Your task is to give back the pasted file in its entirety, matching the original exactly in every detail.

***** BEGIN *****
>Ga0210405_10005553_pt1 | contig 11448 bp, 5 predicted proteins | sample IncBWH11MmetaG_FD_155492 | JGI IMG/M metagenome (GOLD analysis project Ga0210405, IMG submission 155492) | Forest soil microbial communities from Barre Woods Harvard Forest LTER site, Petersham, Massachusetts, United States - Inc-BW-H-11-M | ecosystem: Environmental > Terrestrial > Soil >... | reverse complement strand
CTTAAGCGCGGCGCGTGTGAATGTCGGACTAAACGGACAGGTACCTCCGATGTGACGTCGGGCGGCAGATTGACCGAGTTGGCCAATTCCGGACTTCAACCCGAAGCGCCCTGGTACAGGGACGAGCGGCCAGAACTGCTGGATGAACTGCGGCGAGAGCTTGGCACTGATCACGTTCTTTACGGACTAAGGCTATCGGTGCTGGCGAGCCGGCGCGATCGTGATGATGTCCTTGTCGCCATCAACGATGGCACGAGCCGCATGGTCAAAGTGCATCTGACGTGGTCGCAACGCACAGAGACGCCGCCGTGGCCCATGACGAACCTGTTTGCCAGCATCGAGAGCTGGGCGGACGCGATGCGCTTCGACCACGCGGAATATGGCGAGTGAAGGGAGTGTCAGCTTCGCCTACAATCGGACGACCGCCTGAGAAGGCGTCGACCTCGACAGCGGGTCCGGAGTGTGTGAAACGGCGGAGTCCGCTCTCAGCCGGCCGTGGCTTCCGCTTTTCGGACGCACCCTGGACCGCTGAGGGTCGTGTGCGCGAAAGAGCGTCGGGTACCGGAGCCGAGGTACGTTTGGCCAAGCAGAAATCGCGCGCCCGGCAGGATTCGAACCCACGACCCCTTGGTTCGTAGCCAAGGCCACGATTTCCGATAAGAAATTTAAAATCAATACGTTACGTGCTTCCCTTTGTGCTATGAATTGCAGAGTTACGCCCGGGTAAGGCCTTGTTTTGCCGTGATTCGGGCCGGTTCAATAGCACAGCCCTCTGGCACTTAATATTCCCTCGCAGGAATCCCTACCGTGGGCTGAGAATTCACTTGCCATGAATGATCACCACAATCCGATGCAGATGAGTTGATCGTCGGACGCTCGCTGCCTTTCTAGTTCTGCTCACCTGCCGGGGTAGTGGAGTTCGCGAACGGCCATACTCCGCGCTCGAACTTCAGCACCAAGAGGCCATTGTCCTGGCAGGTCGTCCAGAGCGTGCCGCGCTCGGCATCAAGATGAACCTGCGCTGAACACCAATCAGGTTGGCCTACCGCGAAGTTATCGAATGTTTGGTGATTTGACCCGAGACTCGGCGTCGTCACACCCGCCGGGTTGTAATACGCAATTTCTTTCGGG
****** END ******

>Ga0210405_10005553_pt1 | contig 11448 bp, 5 predicted proteins | sample IncBWH11MmetaG_FD_155492 | JGI IMG/M metagenome (GOLD analysis project Ga0210405, IMG submission 155492) | Forest soil microbial communities from Barre Woods Harvard Forest LTER site, Petersham, Massachusetts, United States - Inc-BW-H-11-M | ecosystem: Environmental > Terrestrial > Soil >... | reverse complement strand
CTTAAGCGCGGCGCGTGTGAATGTCGGACTAAACGGACAGGTACCTCCGATGTGACGTCGGGCGGCAGATTGACCGAGTTGGCCAATTCCGGACTTCAACCCGAAGCGCCCTGGTACAGGGACGAGCGGCCAGAACTGCTGGATGAACTGCGGCGAGAGCTTGGCACTGATCACGTTCTTTACGGACTAAGGCTATCGGTGCTGGCGAGCCGGCGCGATCGTGATGATGTCCTTGTCGCCATCAACGATGGCACGAGCCGCATGGTCAAAGTGCATCTGACGTGGTCGCAACGCACAGAGACGCCGCCGTGGCCCATGACGAACCTGTTTGCCAGCATCGAGAGCTGGGCGGACGCGATGCGCTTCGACCACGCGGAATATGGCGAGTGAAGGGAGTGTCAGCTTCGCCTACAATCGGACGACCGCCTGAGAAGGCGTCGACCTCGACAGCGGGTCCGGAGTGTGTGAAACGGCGGAGTCCGCTCTCAGCCGGCCGTGGCTTCCGCTTTTCGGACGCACCCTGGACCGCTGAGGGTCGTGTGCGCGAAAGAGCGTCGGGTACCGGAGCCGAGGTACGTTTGGCCAAGCAGAAATCGCGCGCCCGGCAGGATTCGAACCCACGACCCCTTGGTTCGTAGCCAAGGCCACGATTTCCGATAAGAAATTTAAAATCAATACGTTACGTGCTTCCCTTTGTGCTATGAATTGCAGAGTTACGCCCGGGTAAGGCCTTGTTTTGCCGTGATTCGGGCCGGTTCAATAGCACAGCCCTCTGGCACTTAATATTCCCTCGCAGGAATCCCTACCGTGGGCTGAGAATTCACTTGCCATGAATGATCACCACAATCCGATGCAGATGAGTTGATCGTCGGACGCTCGCTGCCTTTCTAGTTCTGCTCACCTGCCGGGGTAGTGGAGTTCGCGAACGGCCATACTCCGCGCTCGAACTTCAGCACCAAGAGGCCATTGTCCTGGCAGGTCGTCCAGAGCGTGCCGCGCTCGGCATCAAGATGAACCTGCGCTGAACACCAATCAGGTTGGCCTACCGCGAAGTTATCGAATGTTTGGTGATTTGACCCGAGACTCGGCGTCGTCACACCCGCCGGGTTGTAATACGCAATTTCTTTCGGG